The number of international students at GW has grown 12 percent over the last five years, a figure University administrators attribute to GW's growing reputation as an international student-friendly university.
In fall 2005, 1,833 international students enrolled at the University, according to University data, gradually increasing to reach an enrollment of 2,298 international students by fall 2009.
Greg Leonard, director of GW's International Services Office, said he attributes the uptick in numbers to University President Steven Knapp's emphasis on having a diverse student body, as well as government efforts to make visa policies "a little more reasonable."
"There was a time very shortly after Sept. 11, 2001, when it became very difficult to get a visa to come to the U.S.," Leonard said. "I think that the U.S. government has made a very conscious effort to expedite the visa requests of international students who are seeking to come here."
Out of the 2,298 international students enrolled at GW during the 2009-2010 academic year, 624 were undergraduates, 1,585 were graduate students and the remaining 89 were on leave and were not taking classes.
The top countries of origin were China, India and the Republic of Korea, with 460, 266 and 256 students coming from each nation respectively.
The rise in the number of international students at GW reflects a nationwide trend of increased foreign student enrollment at U.S. colleges and universities. In 2009, 45 percent of schools reported an increase in international student enrollment, and 26 percent reported that numbers remained stagnant, according to a survey by the Chronicle of Higher Education.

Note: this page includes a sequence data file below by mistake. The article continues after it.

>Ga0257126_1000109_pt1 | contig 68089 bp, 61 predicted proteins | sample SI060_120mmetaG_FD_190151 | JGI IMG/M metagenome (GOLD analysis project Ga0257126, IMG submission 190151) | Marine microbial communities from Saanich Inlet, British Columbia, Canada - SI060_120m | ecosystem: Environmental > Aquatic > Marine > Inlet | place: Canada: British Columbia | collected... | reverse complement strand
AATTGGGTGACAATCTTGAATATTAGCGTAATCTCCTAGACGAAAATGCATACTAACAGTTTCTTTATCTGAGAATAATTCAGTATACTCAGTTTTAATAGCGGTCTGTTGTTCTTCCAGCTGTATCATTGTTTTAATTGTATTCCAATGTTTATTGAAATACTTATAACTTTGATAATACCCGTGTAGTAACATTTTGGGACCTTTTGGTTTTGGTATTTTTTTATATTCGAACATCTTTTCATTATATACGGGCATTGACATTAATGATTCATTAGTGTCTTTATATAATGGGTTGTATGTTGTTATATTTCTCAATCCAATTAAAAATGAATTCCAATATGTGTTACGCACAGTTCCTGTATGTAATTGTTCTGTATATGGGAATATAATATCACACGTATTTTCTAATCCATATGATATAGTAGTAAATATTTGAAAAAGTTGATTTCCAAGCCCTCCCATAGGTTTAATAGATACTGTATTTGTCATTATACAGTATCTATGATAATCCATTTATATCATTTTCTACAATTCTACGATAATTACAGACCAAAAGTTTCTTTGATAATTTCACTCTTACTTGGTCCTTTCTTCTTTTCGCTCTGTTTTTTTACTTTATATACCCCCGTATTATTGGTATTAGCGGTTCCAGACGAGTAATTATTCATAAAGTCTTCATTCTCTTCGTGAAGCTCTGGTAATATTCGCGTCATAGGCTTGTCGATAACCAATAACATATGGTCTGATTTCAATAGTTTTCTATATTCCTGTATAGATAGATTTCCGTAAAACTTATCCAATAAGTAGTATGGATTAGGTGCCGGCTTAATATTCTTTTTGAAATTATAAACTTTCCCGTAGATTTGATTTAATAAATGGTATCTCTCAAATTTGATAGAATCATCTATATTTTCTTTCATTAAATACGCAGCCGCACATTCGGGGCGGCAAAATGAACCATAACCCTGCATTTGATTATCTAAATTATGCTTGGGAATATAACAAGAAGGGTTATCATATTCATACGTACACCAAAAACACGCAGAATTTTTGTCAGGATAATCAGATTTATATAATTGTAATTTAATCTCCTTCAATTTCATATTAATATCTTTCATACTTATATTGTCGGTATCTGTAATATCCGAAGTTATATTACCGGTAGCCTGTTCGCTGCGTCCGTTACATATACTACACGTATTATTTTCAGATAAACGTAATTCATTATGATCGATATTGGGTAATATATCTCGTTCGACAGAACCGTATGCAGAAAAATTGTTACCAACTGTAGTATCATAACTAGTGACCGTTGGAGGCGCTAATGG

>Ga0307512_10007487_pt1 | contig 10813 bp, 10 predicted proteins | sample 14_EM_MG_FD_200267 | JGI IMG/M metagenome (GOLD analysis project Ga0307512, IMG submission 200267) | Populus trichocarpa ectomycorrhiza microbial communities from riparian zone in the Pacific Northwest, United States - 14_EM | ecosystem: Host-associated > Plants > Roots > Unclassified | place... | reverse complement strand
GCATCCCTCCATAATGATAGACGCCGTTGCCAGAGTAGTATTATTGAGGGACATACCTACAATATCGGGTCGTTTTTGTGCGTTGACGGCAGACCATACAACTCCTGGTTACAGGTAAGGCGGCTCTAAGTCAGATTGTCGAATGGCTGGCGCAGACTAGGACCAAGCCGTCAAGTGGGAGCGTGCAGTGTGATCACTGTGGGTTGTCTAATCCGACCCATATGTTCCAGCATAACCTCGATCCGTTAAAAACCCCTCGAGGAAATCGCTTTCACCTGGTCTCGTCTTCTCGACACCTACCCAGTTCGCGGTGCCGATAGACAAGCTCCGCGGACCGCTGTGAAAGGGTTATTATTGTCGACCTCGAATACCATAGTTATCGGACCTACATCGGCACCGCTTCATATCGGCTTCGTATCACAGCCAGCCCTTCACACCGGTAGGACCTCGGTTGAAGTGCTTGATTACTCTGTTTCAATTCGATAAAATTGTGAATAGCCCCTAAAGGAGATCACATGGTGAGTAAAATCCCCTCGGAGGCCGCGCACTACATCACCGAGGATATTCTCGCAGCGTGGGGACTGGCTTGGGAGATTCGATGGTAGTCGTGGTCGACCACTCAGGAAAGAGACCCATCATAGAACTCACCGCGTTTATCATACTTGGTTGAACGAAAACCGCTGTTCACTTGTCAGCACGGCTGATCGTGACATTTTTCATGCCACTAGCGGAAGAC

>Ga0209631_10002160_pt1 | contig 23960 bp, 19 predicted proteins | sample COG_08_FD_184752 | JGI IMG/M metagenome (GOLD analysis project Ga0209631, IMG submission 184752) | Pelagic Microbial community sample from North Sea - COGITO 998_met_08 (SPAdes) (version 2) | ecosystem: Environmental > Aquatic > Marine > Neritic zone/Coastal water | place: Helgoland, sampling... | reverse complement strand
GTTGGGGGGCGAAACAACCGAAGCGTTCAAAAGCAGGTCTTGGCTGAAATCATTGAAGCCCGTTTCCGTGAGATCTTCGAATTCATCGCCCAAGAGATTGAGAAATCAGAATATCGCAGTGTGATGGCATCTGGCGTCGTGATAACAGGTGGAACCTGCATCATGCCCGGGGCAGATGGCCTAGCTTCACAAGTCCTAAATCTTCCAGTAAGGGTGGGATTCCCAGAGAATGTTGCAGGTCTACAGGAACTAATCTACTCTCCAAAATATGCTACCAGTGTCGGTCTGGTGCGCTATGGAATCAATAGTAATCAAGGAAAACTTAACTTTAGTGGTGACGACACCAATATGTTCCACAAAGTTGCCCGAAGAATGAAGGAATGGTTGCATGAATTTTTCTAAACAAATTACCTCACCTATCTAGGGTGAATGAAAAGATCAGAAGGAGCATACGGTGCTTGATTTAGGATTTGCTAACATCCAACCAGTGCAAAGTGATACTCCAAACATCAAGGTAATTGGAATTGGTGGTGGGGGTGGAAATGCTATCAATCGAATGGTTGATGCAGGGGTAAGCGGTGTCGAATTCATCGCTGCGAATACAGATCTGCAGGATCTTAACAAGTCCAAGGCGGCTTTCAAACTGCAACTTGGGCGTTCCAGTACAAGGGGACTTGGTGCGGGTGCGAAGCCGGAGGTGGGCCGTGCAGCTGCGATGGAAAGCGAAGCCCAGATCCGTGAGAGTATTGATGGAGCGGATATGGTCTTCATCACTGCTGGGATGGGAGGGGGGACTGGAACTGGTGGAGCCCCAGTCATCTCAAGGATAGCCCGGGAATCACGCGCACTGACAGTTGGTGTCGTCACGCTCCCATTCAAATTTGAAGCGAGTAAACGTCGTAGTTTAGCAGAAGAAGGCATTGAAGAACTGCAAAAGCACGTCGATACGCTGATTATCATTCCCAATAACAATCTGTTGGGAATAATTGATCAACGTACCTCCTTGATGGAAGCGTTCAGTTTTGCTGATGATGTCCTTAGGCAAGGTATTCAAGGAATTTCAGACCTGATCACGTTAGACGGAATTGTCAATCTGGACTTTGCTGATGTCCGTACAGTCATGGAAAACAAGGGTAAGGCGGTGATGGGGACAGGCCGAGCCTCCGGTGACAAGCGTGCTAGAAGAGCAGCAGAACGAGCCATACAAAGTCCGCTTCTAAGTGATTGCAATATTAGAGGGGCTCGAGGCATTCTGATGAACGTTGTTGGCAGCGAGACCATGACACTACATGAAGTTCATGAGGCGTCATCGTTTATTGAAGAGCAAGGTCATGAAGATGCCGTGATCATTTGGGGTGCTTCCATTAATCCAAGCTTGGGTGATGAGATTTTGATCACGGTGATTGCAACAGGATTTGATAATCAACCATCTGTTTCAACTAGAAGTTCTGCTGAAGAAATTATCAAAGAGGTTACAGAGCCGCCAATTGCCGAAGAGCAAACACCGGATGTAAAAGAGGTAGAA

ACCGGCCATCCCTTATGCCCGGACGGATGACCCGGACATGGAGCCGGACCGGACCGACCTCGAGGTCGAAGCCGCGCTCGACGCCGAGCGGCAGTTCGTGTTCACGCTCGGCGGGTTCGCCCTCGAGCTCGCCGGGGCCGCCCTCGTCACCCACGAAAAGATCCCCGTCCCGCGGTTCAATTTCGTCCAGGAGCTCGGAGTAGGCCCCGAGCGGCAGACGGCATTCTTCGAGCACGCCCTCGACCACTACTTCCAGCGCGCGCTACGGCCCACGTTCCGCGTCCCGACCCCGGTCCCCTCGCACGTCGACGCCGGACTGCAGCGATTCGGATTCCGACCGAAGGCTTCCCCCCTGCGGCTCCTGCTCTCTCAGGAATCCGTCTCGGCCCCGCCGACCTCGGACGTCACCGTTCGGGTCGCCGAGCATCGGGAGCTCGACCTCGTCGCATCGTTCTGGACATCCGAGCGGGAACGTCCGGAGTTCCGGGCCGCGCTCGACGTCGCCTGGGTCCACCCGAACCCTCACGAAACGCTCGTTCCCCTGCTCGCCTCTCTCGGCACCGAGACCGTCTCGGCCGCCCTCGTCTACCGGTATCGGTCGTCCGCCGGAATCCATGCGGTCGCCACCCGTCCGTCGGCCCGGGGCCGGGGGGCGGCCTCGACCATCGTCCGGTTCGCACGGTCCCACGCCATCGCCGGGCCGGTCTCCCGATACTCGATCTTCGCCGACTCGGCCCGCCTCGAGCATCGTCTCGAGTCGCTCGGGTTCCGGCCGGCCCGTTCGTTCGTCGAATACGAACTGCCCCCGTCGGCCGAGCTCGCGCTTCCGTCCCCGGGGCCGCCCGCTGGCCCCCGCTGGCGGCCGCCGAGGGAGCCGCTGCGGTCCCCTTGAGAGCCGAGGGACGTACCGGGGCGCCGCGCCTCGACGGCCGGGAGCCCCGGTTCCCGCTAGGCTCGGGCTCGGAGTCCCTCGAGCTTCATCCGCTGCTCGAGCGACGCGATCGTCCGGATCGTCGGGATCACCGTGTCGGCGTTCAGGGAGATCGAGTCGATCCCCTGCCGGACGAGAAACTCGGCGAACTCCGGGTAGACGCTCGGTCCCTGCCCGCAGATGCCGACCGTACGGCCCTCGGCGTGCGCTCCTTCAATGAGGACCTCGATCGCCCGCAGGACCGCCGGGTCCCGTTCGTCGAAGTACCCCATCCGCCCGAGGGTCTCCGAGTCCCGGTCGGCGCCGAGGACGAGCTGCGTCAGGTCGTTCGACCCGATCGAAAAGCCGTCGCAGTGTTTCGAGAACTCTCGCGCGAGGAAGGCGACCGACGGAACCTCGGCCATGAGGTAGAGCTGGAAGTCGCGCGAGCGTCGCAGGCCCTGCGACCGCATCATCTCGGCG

Leonard said the rising number of international students enrolled at the University is a positive sign and enhances the classroom experience of every GW student.
"We will always want to have a very diverse population of students from different countries here," Leonard said. "I think it makes our classrooms more diverse. It gives all students at GW an opportunity to learn in more of a multicultural, multinational environment."
Freshman Gloria Wan, originally from China, said she first came to the U.S. for high school and then chose GW over other colleges for its international affairs program.
"Even when I looked at other schools, they had internships in D.C.," Wan said. "So I thought, 'Why don't I just go to D.C. directly?'"
Virginie Hello, a sophomore, said she chose to study in the U.S. rather than France because the education system offers more flexibility and a balanced lifestyle.
"In France, we have a very rigid education system so when you start something at university you can't change it," Hello said. "At the American colleges you have a choice. There is a balance between social life and education and in France you don't have that as much."